Noah Cyrus has arrived. After four years of experimenting with a myriad of genres, she’s struck gold with a raw, country-tinged brand of music. Her vision comes together on her second EP The End Of Everything that leaves no stone unturned when it comes to mental health and musings on the universe.
Including singles July and I Got So High I Saw Jesus, the project is an ambitious offering, stripped bare. You won’t find radio-ready pop songs here. Instead, Cyrus sings mostly over solitary piano or guitar, showing off a newfound vocal power. She’s also achieved another impressive feat on this EP by clearing a Beatles sample. The melody of With A Little Help From My Friends appears on the most experimental cut of the set Wonder Years.
We spoke to Cyrus, who is isolating in LA, just ahead of the EP release. She opened up about struggling with online backlash, releasing The End Of Everything in the midst of a pandemic and nabbing the approval of Sir Paul McCartney.
How has it been for your creativity?
It has stunted a little bit of my writing because I feel like I’m limited to what I can but I have been having a lot of ideas and planning things for the future. Planning things that go along with it not just the music.
It’s an interesting time for an EP called ‘The End Of Everything’ to come out. Was it always the plan to come out now?
It’s always been the plan to come out now. The End Of Everything was the title I’d chosen before the pandemic. Just right before actually. But it takes on something else right now. That’s my favourite song on the EP right now for sure.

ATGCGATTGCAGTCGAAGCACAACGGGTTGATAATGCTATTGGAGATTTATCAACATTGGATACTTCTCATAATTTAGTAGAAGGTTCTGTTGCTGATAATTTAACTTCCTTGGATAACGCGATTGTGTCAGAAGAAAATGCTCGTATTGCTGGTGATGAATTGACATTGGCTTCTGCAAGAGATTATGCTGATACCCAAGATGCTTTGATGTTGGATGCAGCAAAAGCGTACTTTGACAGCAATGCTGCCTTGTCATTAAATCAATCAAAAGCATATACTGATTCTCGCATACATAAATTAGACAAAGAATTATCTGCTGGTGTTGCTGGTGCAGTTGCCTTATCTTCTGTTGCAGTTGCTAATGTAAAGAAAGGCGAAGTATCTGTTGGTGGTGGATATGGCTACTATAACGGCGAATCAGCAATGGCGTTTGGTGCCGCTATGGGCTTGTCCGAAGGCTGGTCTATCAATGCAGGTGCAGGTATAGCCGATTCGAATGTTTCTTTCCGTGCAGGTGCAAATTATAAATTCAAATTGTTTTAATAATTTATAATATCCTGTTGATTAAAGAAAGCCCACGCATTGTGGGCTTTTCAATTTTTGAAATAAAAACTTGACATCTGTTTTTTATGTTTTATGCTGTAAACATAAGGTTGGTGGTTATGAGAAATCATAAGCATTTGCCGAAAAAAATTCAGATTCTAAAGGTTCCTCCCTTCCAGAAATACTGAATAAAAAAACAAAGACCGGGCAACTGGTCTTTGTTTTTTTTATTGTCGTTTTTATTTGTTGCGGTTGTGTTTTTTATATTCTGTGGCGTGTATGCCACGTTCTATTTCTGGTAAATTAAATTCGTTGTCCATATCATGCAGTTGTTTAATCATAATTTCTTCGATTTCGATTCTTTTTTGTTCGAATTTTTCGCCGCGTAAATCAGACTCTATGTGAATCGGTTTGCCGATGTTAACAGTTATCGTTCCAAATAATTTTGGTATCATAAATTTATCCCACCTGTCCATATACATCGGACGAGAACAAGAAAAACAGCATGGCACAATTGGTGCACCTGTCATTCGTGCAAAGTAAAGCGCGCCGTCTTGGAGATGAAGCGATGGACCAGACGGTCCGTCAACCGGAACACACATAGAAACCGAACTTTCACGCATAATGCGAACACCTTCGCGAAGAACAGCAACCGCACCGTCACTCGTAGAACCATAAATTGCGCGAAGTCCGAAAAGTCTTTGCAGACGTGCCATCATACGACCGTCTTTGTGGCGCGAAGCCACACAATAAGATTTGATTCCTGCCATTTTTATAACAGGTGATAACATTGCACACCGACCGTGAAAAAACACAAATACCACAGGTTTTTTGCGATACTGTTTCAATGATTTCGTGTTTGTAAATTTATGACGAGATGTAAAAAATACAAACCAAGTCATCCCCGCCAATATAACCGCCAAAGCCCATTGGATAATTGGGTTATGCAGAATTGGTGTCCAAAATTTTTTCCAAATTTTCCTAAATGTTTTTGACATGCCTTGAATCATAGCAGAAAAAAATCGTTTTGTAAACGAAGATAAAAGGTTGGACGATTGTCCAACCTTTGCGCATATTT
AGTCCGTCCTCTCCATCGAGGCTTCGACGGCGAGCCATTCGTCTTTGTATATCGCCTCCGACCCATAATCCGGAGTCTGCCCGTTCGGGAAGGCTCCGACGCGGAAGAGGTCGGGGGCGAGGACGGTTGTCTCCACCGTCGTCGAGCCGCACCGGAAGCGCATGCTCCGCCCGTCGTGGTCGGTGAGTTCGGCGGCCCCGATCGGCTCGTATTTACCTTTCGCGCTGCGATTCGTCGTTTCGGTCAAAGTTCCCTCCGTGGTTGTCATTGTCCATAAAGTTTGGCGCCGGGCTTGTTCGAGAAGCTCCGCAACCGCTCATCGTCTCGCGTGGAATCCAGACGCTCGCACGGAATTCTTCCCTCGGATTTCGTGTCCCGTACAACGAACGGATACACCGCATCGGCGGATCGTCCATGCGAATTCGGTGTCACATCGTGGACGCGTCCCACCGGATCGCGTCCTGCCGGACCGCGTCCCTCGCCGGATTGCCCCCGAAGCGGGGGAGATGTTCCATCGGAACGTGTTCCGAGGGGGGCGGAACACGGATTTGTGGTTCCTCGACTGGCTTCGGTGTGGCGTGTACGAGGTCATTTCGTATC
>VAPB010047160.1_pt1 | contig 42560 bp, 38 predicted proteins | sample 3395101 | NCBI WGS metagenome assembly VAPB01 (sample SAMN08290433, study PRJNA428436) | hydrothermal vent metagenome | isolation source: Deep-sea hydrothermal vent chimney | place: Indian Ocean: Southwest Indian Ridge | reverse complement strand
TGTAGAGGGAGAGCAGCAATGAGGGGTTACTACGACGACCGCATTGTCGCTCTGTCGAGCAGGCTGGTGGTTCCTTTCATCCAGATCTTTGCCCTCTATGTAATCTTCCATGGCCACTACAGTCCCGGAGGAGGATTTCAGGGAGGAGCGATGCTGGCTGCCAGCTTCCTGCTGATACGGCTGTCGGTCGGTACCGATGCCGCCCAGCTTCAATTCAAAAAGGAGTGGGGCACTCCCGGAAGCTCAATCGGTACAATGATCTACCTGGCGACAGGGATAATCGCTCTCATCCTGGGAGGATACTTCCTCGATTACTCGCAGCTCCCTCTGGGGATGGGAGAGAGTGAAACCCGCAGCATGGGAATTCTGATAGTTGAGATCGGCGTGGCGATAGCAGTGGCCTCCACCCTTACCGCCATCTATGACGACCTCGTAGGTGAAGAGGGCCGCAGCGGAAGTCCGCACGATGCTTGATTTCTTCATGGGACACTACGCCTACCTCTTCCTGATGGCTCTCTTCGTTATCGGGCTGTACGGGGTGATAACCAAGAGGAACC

The title track to me feels both sad and potentially optimistic. You end on the line, “there ain’t no sadder thing, there ain’t no sweeter thing.” Do you feel the EP is both sad and optimistic?
I mean, it can definitely be optimistic if you’re an optimistic person. I’m really bad at being glass half full. There is a side of hope to the EP. There is no sweeter thing. Right now, I’m sitting staring at the mountains. I can see my mother’s neighbourhood. I love her so much and there is no sweeter thing about the time we have and how we spend.
This EP marks a creative shift for you. You’re stepping into a sound that’s uniquely yours. Was there a particular song that changed your direction?
After I wrote July and I Got So High I Saw Jesus I saw where I wanted to go with the EP. But even Ghost I wrote back in 2018 and that song still holds as much meaning to me as the day I wrote.
You’ve tried so many styles but it was July that took off for you. Did it surprise you it did as well as it did? It’s not your typical radio track.
Definitely. Yeah. I love seeing that people are open to listening to raw music and just an acoustic song. The song is so important to me. When I’m at my meet at greats people come up to me and say, “July really helped me realise I needed to get out of this relationship.”
A big side of your artistry is being raw and honest about your mental health. How have you found opening up through your writing? It’s cathartic but then you also open yourself up to speaking with your fans and hearing heavy stuff.